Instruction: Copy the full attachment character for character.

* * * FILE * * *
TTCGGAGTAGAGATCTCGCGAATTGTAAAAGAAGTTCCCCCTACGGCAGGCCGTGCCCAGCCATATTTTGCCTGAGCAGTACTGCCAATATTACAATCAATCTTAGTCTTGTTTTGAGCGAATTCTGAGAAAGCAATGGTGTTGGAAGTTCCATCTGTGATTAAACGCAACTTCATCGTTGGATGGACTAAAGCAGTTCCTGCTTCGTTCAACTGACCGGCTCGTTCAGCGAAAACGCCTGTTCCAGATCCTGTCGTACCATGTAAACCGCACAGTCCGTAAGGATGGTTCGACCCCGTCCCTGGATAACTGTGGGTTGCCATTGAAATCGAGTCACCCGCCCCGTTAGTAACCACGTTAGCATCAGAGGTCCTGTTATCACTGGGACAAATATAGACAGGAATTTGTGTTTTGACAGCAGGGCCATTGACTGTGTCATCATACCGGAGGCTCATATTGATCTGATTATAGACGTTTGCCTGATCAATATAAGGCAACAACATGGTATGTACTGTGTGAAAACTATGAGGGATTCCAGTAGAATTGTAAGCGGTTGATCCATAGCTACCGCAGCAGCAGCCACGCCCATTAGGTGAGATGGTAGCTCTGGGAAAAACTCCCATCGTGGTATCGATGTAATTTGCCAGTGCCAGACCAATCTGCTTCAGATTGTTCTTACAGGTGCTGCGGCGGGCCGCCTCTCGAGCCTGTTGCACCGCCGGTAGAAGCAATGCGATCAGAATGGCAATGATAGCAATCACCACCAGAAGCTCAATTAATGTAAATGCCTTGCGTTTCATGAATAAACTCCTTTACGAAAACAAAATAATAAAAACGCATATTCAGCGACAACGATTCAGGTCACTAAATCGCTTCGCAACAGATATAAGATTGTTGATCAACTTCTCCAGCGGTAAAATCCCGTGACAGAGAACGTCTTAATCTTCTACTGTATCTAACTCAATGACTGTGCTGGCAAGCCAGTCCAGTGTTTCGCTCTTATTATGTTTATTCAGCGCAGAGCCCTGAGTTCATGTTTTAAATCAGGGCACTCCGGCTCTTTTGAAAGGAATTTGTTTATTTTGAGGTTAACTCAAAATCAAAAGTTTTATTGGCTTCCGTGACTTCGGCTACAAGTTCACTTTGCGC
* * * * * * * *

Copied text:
TTCGGAGTAGAGATCTCGCGAATTGTAAAAGAAGTTCCCCCTACGGCAGGCCGTGCCCAGCCATATTTTGCCTGAGCAGTACTGCCAATATTACAATCAATCTTAGTCTTGTTTTGAGCGAATTCTGAGAAAGCAATGGTGTTGGAAGTTCCATCTGTGATTAAACGCAACTTCATCGTTGGATGGACTAAAGCAGTTCCTGCTTCGTTCAACTGACCGGCTCGTTCAGCGAAAACGCCTGTTCCAGATCCTGTCGTACCATGTAAACCGCACAGTCCGTAAGGATGGTTCGACCCCGTCCCTGGATAACTGTGGGTTGCCATTGAAATCGAGTCACCCGCCCCGTTAGTAACCACGTTAGCATCAGAGGTCCTGTTATCACTGGGACAAATATAGACAGGAATTTGTGTTTTGACAGCAGGGCCATTGACTGTGTCATCATACCGGAGGCTCATATTGATCTGATTATAGACGTTTGCCTGATCAATATAAGGCAACAACATGGTATGTACTGTGTGAAAACTATGAGGGATTCCAGTAGAATTGTAAGCGGTTGATCCATAGCTACCGCAGCAGCAGCCACGCCCATTAGGTGAGATGGTAGCTCTGGGAAAAACTCCCATCGTGGTATCGATGTAATTTGCCAGTGCCAGACCAATCTGCTTCAGATTGTTCTTACAGGTGCTGCGGCGGGCCGCCTCTCGAGCCTGTTGCACCGCCGGTAGAAGCAATGCGATCAGAATGGCAATGATAGCAATCACCACCAGAAGCTCAATTAATGTAAATGCCTTGCGTTTCATGAATAAACTCCTTTACGAAAACAAAATAATAAAAACGCATATTCAGCGACAACGATTCAGGTCACTAAATCGCTTCGCAACAGATATAAGATTGTTGATCAACTTCTCCAGCGGTAAAATCCCGTGACAGAGAACGTCTTAATCTTCTACTGTATCTAACTCAATGACTGTGCTGGCAAGCCAGTCCAGTGTTTCGCTCTTATTATGTTTATTCAGCGCAGAGCCCTGAGTTCATGTTTTAAATCAGGGCACTCCGGCTCTTTTGAAAGGAATTTGTTTATTTTGAGGTTAACTCAAAATCAAAAGTTTTATTGGCTTCCGTGACTTCGGCTACAAGTTCACTTTGCGC